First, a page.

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Book Review: ‘Saffron Republic’ Explores ‘Governmental Hindutva’ And Fills Other Gaps In Literature On Hindu Nationalism

The book ‘Saffron Republic: Hindu Nationalism and State Power in India’, edited by Thomas Blom Hansen and Srirupa Roy, has successfully captured all the factors which led to the rise of new Hindutva and also opens up a new perspective for understanding Hindut nationalism post-2014, writes Mohd Alfaz Ali.

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Since the arrival of the Bharatiya Janta Party (BJP) in 2014 at the centre, much literature has focused on the nature of its dominance with a majoritarian aspect. Many political theorists and psephologists have called it a one-party dominance, interestingly also drawing its resemblance with the dominance of the Indian National Congress until 1967. Shifting from the dominant approach, ‘Saffron Republic: Hindu Nationalism and State Power in India’, edited by Thomas Blom Hansen and Srirupa Roy, attempts to explain the factors which led to the dominance of BJP more in a ‘nation-state’ sense, where the BJP managed to wipe away the boundaries between civil society, state, and governmental institutions.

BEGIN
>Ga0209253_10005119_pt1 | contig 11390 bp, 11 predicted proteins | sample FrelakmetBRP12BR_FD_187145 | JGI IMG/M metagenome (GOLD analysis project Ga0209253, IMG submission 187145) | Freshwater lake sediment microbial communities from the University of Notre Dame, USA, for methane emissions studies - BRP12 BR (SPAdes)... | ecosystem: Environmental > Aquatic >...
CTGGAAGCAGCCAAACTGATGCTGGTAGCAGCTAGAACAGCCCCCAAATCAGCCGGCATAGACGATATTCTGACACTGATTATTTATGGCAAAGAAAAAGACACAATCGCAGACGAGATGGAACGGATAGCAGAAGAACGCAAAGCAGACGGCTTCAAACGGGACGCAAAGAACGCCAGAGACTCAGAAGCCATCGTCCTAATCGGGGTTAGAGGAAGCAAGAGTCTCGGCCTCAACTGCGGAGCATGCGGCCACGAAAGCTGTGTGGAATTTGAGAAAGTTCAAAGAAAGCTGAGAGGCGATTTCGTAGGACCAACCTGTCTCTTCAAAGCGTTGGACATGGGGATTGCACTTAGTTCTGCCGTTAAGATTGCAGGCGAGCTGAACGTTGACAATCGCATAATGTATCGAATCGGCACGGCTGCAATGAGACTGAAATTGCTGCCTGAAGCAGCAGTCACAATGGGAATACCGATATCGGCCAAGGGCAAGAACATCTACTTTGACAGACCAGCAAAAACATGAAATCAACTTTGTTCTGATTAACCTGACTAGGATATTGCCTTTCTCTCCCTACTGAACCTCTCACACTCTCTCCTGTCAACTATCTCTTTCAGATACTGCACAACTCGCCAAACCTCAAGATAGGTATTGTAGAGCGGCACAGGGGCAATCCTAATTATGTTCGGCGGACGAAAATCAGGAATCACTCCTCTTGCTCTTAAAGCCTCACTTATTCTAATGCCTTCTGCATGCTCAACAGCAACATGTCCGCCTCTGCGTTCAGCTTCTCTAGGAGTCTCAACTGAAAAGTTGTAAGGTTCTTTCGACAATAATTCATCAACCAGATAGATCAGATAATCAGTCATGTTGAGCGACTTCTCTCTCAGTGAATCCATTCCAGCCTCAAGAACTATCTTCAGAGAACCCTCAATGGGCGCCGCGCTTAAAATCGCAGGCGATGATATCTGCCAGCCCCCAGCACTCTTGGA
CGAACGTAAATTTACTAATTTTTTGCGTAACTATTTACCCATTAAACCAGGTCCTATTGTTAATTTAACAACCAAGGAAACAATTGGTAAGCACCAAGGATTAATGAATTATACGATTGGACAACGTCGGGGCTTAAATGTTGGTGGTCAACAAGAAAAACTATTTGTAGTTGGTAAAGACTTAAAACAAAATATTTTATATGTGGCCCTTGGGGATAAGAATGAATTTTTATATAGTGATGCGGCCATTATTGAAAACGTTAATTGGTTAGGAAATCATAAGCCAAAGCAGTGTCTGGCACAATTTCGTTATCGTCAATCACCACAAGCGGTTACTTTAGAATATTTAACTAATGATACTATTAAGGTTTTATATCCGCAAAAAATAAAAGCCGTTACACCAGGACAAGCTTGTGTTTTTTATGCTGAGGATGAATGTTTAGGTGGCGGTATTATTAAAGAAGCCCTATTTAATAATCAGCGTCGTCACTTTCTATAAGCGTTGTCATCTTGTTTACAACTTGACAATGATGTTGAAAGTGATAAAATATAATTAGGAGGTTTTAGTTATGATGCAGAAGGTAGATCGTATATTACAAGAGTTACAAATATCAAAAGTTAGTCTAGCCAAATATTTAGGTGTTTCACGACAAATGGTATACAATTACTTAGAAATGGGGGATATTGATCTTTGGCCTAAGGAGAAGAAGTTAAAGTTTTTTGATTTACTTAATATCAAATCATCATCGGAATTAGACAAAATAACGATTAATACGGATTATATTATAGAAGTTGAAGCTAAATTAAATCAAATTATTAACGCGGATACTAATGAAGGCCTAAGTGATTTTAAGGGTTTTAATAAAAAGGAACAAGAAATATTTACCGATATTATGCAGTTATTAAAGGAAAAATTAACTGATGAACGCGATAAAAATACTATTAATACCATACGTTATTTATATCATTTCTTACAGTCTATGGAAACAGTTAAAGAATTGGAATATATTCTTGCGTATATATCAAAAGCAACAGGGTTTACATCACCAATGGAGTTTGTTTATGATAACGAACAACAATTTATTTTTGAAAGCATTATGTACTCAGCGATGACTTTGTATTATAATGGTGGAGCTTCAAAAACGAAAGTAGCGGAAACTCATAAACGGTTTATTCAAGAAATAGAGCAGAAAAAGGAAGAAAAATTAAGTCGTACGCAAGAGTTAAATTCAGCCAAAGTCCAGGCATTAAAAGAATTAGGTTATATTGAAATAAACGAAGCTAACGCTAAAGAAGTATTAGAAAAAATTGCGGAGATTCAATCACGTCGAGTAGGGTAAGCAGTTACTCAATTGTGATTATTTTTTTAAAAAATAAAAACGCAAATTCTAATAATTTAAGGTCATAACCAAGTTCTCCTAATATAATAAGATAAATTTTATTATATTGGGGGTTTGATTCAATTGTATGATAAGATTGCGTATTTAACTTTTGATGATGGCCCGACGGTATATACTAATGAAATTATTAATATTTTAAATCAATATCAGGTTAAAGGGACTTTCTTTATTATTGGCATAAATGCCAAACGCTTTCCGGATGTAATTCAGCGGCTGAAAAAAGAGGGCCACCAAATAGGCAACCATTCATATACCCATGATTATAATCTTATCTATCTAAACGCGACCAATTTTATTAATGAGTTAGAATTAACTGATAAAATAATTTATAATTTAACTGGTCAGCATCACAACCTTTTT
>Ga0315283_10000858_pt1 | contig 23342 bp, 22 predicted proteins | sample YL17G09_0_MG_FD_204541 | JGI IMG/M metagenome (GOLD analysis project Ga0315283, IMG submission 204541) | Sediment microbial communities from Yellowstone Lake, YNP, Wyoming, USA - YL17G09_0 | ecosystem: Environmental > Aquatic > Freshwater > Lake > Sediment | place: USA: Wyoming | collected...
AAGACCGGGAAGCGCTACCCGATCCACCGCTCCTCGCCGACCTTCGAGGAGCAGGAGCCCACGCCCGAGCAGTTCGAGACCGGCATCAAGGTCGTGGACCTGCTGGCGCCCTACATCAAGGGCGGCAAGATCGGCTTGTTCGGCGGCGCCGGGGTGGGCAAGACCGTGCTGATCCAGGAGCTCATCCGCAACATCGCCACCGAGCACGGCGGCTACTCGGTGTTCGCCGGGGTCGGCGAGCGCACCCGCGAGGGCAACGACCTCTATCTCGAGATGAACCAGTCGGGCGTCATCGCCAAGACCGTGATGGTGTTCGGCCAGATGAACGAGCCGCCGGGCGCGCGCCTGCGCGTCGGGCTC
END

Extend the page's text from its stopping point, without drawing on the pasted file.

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Departing from psephologically oriented analysis, the authors trace everyday practices of Hindutva in its four sections of the book namely rule, articulation, inclusion, and violence, and delineate how Hindutva practices have been embedded in the society which has been working as a ‘patronage network’ at all levels of society. Fittingly, the editors argue: “If Hindutva ideologues have been able to capture the levers of power in significant political, cultural, and educational institutions in India, they have done so through established means.”

Analysing various Hindutva think tanks, Roy’s chapter departs from explaining the formation of social and ideological identity on an individual level to an institutional level which led to the homogenisation of various state institutions. This process she calls mainstreaming of governmental Hindutva. Roy argues that, with the help of various right-wing think tanks, this government succeeded in shifting the focus from Hindutva violence to the various right-wing think tank conclaves which enables the process of democratic functioning of institutions but with Hindutva ideology as an integral part of it. The following process of mainstreaming of governmental Hindutva is an attempt to answer a question which the author has posed at the outset of the chapter: “What changes when Hindu Nationalism is the currency of rule and not protest?”